Derry Masters is here to stay says Rocks

By Michael McMullan

DERRY Masters manager Ronan Rocks insists the county will maintain its interest in the competition after their All-Ireland final with London later this month.

The Oakleaf County made the return for the first time in the late 2000s this year and victory over Cork shot them into the intermediate decider against the exiles on Saturday, Septmeber 23.

Kerry knocked Derry out of the senior competition and the Kingdom now play champions Tyrone in this year’s decider.

Speaking on this week’s GaelicLives podcast, Rocks spoke of the journey to getting Masters football up and running again in Derry.

“It has to stay,” insists the former Oakleaf forward who manages the side with his right-hand man James McGrath.

“At the very beginning, it was an open book,” Rocks said. Within a session or two, the players were asking how seriously it would be taken.

Derry adopted the play hard but enjoy the craic approach that has left the team a talking point within the county.

“It’s simple for me, I am here for the craic,” Rocks said. “But, irrespective if you are 10 years of age or you are 60 years of age, you don’t lose that competitive edge.”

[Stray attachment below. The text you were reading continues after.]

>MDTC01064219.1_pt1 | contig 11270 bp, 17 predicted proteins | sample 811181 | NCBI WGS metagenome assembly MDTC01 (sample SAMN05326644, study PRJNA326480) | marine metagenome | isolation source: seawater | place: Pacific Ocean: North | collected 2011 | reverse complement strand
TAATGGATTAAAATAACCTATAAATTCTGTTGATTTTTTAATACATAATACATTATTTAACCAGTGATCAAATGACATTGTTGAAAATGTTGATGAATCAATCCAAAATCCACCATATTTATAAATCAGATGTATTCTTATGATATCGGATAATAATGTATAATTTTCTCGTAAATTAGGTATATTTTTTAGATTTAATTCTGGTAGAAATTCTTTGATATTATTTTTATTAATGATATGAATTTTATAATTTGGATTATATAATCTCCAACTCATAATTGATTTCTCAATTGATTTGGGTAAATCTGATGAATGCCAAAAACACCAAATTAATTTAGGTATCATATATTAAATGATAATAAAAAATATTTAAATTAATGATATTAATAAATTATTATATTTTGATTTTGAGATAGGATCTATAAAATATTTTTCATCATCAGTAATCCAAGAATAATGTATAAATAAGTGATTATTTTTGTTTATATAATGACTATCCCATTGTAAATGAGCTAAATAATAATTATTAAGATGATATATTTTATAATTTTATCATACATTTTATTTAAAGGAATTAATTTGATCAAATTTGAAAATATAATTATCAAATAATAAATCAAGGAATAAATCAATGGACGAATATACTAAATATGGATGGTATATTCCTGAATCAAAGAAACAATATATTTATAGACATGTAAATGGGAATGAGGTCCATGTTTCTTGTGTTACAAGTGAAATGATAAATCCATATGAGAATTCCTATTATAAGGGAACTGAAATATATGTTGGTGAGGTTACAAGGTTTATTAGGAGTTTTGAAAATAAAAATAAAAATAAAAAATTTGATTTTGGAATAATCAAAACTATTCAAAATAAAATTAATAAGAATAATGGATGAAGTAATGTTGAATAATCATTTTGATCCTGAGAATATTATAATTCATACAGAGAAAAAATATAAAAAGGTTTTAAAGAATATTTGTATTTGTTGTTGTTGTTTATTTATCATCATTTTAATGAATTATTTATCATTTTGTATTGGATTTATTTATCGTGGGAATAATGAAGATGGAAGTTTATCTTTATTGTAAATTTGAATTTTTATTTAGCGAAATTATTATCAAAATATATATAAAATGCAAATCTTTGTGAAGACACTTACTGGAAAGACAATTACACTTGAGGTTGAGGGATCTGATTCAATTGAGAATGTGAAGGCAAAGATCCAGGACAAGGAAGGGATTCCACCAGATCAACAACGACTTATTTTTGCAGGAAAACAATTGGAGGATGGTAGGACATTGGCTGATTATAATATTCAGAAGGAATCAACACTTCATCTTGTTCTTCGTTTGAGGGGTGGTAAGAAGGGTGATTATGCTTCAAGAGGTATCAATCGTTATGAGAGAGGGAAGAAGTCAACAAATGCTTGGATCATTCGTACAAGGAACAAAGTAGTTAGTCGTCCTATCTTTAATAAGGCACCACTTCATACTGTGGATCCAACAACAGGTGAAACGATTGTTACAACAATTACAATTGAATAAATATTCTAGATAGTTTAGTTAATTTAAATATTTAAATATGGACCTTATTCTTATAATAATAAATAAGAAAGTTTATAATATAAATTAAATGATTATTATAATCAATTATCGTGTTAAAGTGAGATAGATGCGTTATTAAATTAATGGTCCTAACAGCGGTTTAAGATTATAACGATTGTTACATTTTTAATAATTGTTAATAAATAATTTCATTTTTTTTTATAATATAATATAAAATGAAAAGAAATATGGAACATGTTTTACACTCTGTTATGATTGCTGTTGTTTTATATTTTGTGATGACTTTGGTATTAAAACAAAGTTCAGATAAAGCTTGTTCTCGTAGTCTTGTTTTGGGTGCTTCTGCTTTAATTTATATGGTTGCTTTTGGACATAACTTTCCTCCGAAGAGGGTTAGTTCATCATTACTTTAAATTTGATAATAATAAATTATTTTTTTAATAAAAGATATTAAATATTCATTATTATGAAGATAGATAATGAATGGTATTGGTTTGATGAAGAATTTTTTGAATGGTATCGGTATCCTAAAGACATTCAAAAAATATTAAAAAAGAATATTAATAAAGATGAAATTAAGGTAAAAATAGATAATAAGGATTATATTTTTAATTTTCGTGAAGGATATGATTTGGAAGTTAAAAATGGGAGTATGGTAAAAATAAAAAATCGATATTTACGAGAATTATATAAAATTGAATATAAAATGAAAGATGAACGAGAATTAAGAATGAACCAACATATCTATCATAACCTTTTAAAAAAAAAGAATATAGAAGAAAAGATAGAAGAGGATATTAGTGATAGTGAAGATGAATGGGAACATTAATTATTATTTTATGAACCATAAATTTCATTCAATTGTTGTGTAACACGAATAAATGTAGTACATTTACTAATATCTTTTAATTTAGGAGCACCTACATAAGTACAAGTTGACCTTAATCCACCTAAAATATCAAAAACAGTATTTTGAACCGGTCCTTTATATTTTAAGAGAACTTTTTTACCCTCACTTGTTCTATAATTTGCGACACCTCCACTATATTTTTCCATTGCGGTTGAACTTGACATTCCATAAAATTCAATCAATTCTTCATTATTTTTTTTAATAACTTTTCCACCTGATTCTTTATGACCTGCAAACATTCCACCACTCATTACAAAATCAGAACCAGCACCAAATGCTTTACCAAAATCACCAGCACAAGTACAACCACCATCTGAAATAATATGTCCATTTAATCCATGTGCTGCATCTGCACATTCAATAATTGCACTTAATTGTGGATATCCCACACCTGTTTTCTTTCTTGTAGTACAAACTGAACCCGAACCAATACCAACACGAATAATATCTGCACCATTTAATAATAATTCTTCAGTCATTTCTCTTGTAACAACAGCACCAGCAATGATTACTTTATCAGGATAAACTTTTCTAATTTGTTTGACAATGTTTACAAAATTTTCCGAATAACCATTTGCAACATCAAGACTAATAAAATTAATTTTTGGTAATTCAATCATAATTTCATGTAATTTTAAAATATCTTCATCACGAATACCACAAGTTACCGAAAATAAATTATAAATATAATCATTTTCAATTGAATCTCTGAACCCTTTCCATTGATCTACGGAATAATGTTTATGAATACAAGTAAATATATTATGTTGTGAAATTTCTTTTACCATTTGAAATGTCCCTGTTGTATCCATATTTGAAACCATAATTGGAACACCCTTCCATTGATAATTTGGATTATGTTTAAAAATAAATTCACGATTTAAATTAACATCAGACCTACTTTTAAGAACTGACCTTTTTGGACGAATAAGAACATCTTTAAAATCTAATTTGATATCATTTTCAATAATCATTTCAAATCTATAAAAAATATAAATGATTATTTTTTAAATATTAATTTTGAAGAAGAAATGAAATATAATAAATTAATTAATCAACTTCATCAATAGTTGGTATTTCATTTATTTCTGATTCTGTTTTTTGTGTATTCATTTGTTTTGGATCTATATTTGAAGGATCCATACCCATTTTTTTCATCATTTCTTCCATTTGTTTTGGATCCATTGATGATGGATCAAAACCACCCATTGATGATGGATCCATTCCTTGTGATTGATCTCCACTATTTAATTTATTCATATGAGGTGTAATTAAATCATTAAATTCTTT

Derry’s team includes former stars Paddy Bradley, Gavin Diamond, Paul Cartin, Brian Scullion, Paul McFlynn and vice captain Kevin McGuckin.

Captain Jimmy O’Connor is still a driving force behind Glack’s bid for another junior title in Derry.

The squad is made up of players from across the county with BBC commentator Thomas Niblock swapping his microphone for a pair of boots.

“For that hour, it is as competitive as you’ll see, the standard of football is excellent and boys look after themselves,” Rocks added.

“If you go and watch junior or reserve football, there are lads at 40 plus years of age going up and down that field

“Quite a few years ago, it was a laughable thing with boys going around with bellies, but if you go and watch the Masters, there are not many boys out of shape.

“Boys you played against about 20 odd years ago, they still have the same style of kicking the ball, the same turn, the same tackle…that’s all still there.

“The pace isn’t there, but what I love about it…it’s total football.”

 Check out this week’s GaelicLives podcast for the full interview with Ronan Rocks

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